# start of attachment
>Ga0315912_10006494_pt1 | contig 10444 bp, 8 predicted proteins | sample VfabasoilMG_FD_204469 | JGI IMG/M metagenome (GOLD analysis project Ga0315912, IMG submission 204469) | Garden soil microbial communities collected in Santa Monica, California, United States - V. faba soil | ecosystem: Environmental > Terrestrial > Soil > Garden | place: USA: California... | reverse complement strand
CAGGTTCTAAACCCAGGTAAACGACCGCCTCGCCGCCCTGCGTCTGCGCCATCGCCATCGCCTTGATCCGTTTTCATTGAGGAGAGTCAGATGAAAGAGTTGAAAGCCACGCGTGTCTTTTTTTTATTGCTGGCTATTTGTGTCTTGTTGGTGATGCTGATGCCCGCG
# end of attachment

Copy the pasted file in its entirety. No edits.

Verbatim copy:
>Ga0315912_10006494_pt1 | contig 10444 bp, 8 predicted proteins | sample VfabasoilMG_FD_204469 | JGI IMG/M metagenome (GOLD analysis project Ga0315912, IMG submission 204469) | Garden soil microbial communities collected in Santa Monica, California, United States - V. faba soil | ecosystem: Environmental > Terrestrial > Soil > Garden | place: USA: California... | reverse complement strand
CAGGTTCTAAACCCAGGTAAACGACCGCCTCGCCGCCCTGCGTCTGCGCCATCGCCATCGCCTTGATCCGTTTTCATTGAGGAGAGTCAGATGAAAGAGTTGAAAGCCACGCGTGTCTTTTTTTTATTGCTGGCTATTTGTGTCTTGTTGGTGATGCTGATGCCCGCG